Some fun at Natachee’s Supper’n Punch with David Beebe, Allen Hill, The “Dazzling” Pete Gray and Jim Henkel
I almost missed this show entirely. Horribly under-promoted and under-attended. Adrian Belew, Tony Levin, Pat Mastelotto representing King Crimson rounded out with Tobias Ralph, Julie Slick and Markus Reuter.
The “project” has been touring as the opener for Dream Theater but since Dream Theater didn’t get booked in Houston we were treated to three hours of fantastic music, including an all King Crimson encore.
The first band was Stickmen featuring Tony Levin, Tobias Ralph and Markus Reuter. The second band was Adrian Belew with Pat Mastelotto and Julie Slick. The encore was all 6 of them.
My good friend Nick Gaitan of Nick Gaitain and The Umbrella Man called me Friday afternoon to ask me if I was planning to go see Garland Jeffreys at The Houston Continental Club that evening. I told him I had not planned on it and he proceeded to tell me a little bit about Garland Jeffreys and how he thought I might be interested in this show based on what he knows about my taste in music as well as my desire to photograph truly unique musical events when they happen in town.
Without going in to too many details, I will just direct you to the Wiki article on Garland. Suffice to say, I became VERY interested in seeing this show and told Nick I would see him there.
It is worth noting that Nick’s band was opening for Garland Jeffreys, but in all the years I have known Nick he has never been one to call me out to a show just because he’s playing it.
Of course The Umbrella Man put on a great show, but that night was all about Garland Jeffreys. The show was not well attended. But it was one of the best concerts I have ever attended. I am a music photographer, not a music reviewer, so I will just point you to the Houston Press review of the show for details. I should also note, the review does NOT feature my photographs as The Houston Press had Jason Wotler on call for this one. But I am glad I went and took my camera because ultimately, I shoot for my own archives and this is one I am glad to have captured.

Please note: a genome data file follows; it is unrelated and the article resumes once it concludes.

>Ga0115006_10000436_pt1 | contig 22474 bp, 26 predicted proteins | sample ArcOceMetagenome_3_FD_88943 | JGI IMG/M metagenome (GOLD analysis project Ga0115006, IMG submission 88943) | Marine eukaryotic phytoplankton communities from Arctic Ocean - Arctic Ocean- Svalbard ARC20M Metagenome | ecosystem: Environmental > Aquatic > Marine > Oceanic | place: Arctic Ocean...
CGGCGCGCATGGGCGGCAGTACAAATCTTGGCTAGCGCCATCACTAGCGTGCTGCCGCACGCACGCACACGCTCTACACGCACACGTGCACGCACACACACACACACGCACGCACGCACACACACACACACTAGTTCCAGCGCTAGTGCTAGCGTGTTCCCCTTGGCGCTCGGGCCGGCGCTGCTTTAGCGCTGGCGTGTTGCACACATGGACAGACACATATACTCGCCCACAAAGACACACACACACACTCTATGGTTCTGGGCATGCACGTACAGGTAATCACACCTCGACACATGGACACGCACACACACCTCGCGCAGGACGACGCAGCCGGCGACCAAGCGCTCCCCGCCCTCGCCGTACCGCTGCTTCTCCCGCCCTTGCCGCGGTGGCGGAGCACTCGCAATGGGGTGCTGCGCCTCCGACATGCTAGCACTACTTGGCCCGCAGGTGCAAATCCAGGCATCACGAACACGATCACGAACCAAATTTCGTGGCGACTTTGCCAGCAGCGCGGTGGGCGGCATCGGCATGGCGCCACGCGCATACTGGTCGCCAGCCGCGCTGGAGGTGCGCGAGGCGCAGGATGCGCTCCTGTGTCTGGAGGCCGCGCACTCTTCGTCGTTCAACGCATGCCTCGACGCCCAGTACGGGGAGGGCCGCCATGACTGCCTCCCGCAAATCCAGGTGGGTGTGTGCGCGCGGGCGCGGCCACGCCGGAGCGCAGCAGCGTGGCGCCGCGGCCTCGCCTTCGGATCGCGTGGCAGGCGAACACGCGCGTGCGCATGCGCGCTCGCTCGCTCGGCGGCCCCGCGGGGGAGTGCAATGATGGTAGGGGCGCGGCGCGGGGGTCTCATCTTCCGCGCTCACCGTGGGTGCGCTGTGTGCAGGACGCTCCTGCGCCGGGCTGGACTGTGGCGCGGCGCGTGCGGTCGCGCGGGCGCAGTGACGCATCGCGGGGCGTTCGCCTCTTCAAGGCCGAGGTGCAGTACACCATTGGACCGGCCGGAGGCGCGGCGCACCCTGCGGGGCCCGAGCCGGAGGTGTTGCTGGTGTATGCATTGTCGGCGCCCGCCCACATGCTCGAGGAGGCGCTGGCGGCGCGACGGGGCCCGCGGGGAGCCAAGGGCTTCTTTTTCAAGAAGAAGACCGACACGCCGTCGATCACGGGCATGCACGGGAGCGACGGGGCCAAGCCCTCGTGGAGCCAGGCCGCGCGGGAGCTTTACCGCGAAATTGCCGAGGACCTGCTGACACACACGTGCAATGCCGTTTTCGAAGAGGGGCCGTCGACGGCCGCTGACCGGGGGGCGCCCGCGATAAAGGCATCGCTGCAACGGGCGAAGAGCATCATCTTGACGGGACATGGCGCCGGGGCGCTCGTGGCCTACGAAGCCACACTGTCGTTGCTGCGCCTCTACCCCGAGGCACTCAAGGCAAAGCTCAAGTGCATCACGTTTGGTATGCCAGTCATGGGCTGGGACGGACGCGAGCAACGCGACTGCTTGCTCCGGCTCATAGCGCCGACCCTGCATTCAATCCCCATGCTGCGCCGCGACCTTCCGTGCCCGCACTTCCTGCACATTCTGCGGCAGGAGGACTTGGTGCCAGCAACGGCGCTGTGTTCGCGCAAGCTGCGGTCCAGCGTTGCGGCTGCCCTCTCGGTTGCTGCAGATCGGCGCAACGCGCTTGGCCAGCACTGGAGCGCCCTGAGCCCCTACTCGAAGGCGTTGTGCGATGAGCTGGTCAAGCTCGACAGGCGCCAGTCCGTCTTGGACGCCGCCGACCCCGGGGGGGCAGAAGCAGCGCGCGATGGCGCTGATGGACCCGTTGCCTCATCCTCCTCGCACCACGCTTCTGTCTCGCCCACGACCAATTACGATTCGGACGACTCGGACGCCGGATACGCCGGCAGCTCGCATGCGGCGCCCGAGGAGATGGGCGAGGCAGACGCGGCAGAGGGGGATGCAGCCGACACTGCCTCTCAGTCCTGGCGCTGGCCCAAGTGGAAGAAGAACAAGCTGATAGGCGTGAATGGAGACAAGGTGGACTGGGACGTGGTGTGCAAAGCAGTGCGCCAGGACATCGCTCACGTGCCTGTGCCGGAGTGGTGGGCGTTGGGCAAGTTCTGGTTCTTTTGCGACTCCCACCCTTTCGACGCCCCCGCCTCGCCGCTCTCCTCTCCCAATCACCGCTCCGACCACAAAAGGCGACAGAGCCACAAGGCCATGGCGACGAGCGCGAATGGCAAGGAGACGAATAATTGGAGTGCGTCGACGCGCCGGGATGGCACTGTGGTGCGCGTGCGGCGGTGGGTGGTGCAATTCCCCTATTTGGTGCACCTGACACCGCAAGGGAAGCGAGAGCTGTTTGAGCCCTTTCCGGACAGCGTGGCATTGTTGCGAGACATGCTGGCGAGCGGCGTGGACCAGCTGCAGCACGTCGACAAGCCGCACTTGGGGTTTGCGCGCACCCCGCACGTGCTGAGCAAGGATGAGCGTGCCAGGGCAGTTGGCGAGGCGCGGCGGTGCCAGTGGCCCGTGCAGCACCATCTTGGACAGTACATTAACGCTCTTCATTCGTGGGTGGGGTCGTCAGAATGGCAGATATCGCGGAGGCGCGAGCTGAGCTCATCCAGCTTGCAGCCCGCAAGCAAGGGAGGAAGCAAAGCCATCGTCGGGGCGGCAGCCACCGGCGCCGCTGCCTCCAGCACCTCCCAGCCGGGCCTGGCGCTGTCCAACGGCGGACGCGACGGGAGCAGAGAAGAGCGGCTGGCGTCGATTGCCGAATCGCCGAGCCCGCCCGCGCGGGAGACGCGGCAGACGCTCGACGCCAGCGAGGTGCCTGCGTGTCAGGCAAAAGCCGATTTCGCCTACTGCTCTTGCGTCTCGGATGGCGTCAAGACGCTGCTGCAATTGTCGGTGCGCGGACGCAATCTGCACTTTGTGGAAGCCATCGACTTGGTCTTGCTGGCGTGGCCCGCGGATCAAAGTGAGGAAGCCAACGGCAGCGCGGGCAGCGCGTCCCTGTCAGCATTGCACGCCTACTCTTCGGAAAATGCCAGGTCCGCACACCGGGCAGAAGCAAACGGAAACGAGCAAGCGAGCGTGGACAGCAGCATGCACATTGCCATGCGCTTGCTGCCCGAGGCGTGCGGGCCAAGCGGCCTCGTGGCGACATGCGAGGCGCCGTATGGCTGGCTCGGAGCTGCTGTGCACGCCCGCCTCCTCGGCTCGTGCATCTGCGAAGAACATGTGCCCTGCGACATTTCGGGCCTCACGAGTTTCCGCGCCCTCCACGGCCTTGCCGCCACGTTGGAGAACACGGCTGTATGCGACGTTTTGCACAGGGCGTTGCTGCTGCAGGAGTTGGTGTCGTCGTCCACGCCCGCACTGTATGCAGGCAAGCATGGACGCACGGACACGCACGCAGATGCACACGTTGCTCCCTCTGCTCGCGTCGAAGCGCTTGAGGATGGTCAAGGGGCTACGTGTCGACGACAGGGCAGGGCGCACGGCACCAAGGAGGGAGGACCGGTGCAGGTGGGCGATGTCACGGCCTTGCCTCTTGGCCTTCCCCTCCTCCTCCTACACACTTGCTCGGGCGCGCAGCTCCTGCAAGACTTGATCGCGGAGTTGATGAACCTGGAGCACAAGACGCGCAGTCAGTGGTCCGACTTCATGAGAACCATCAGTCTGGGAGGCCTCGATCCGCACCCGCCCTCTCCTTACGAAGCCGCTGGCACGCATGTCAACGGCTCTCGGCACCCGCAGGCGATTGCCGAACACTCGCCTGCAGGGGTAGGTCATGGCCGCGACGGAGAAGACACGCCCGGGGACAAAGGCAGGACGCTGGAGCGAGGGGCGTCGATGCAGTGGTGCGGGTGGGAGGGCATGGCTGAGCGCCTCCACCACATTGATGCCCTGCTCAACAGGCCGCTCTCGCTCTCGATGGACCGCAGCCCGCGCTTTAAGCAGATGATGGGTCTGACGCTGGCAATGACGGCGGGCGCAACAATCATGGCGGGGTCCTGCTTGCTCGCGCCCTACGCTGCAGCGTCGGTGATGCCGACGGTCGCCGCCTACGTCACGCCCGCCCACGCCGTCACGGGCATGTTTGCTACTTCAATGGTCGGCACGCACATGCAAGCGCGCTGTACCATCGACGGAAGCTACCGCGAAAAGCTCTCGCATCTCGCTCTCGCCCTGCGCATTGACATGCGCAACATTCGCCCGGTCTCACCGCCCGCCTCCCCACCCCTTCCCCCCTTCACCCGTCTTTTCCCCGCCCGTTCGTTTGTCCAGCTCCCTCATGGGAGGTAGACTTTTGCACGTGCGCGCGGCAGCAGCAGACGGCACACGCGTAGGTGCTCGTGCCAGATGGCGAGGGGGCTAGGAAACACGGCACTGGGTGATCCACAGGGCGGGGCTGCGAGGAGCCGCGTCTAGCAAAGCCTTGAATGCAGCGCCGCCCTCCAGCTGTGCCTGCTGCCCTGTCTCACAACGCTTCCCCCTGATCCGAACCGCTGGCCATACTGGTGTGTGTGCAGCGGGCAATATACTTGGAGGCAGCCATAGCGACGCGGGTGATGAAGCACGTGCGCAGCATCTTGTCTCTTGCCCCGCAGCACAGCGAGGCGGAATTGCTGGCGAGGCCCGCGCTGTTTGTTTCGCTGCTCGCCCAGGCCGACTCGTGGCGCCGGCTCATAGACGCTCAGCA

All shot with the Sony A77 using the Carl Zeiss 85 f/1.4 and the Sigma 10mm Fisheye.
Cynthia has been wanting to learn the piano for quite some time now. We finally decided to make the dream a reality and went shopping for a piano for the house. Initially we went in search of a real piano but as we were doing our shopping we found a Yamaha digital piano. Cynthia was dead set against a digital piano until she sat down with the Yamaha. She fell instantly in love. No tuning needed, it has a rich full sound and best of all, it has a volume control and you can even plug in headphones.
Cynthia can already read music and after just two lessons is playing pretty well.
When I first got into shooting with a digital camera, I picked up the Sony A100 and the 50mm f/1.4 lens. Due to the crop sensor on the A100, the 50mm translated to a 75mm focal length making it just a little too tight for the kind of photography I was doing so it really didn’t get all that much use. A shame, really. This lens is fast and sharp and the images were outstanding. Even so, I found myself leaning on my Sigma 30mm f/1.4 for that added wide focal range (equivalent 45mm on the cropped sensor) that allowed me to capture more of the scene I was shooting.